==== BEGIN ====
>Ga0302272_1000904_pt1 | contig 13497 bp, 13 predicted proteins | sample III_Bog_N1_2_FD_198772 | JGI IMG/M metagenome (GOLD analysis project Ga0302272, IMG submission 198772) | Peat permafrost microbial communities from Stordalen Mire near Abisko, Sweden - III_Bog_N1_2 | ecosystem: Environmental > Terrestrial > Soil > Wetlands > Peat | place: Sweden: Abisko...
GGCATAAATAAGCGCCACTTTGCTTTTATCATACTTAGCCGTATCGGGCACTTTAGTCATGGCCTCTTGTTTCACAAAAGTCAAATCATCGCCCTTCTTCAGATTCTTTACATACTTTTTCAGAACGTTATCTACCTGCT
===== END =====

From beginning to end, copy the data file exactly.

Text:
>Ga0302272_1000904_pt1 | contig 13497 bp, 13 predicted proteins | sample III_Bog_N1_2_FD_198772 | JGI IMG/M metagenome (GOLD analysis project Ga0302272, IMG submission 198772) | Peat permafrost microbial communities from Stordalen Mire near Abisko, Sweden - III_Bog_N1_2 | ecosystem: Environmental > Terrestrial > Soil > Wetlands > Peat | place: Sweden: Abisko...
GGCATAAATAAGCGCCACTTTGCTTTTATCATACTTAGCCGTATCGGGCACTTTAGTCATGGCCTCTTGTTTCACAAAAGTCAAATCATCGCCCTTCTTCAGATTCTTTACATACTTTTTCAGAACGTTATCTACCTGCT